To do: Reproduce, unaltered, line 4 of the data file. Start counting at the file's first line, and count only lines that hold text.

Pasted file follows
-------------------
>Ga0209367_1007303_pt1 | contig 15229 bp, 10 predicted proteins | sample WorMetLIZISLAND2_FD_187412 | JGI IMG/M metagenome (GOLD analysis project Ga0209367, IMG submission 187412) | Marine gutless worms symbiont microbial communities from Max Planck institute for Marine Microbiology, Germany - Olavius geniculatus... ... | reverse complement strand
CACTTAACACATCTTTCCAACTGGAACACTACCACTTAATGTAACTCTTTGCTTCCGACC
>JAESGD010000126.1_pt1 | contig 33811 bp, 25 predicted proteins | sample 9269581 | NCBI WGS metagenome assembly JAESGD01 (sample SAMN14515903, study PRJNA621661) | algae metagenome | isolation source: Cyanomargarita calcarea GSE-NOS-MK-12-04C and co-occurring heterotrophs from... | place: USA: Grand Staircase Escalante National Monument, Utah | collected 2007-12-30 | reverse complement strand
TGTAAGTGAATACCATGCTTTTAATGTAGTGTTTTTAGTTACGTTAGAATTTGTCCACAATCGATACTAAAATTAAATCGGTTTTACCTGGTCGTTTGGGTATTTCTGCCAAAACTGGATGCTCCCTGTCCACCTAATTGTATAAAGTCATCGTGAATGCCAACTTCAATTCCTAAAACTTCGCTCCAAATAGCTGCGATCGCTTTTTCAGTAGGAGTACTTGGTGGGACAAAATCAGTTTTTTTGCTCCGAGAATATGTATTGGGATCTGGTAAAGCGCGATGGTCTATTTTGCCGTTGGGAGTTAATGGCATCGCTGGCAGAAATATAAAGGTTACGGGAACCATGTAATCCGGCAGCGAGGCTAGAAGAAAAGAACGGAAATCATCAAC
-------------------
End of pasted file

TGTAAGTGAATACCATGCTTTTAATGTAGTGTTTTTAGTTACGTTAGAATTTGTCCACAATCGATACTAAAATTAAATCGGTTTTACCTGGTCGTTTGGGTATTTCTGCCAAAACTGGATGCTCCCTGTCCACCTAATTGTATAAAGTCATCGTGAATGCCAACTTCAATTCCTAAAACTTCGCTCCAAATAGCTGCGATCGCTTTTTCAGTAGGAGTACTTGGTGGGACAAAATCAGTTTTTTTGCTCCGAGAATATGTATTGGGATCTGGTAAAGCGCGATGGTCTATTTTGCCGTTGGGAGTTAATGGCATCGCTGGCAGAAATATAAAGGTTACGGGAACCATGTAATCCGGCAGCGAGGCTAGAAGAAAAGAACGGAAATCATCAAC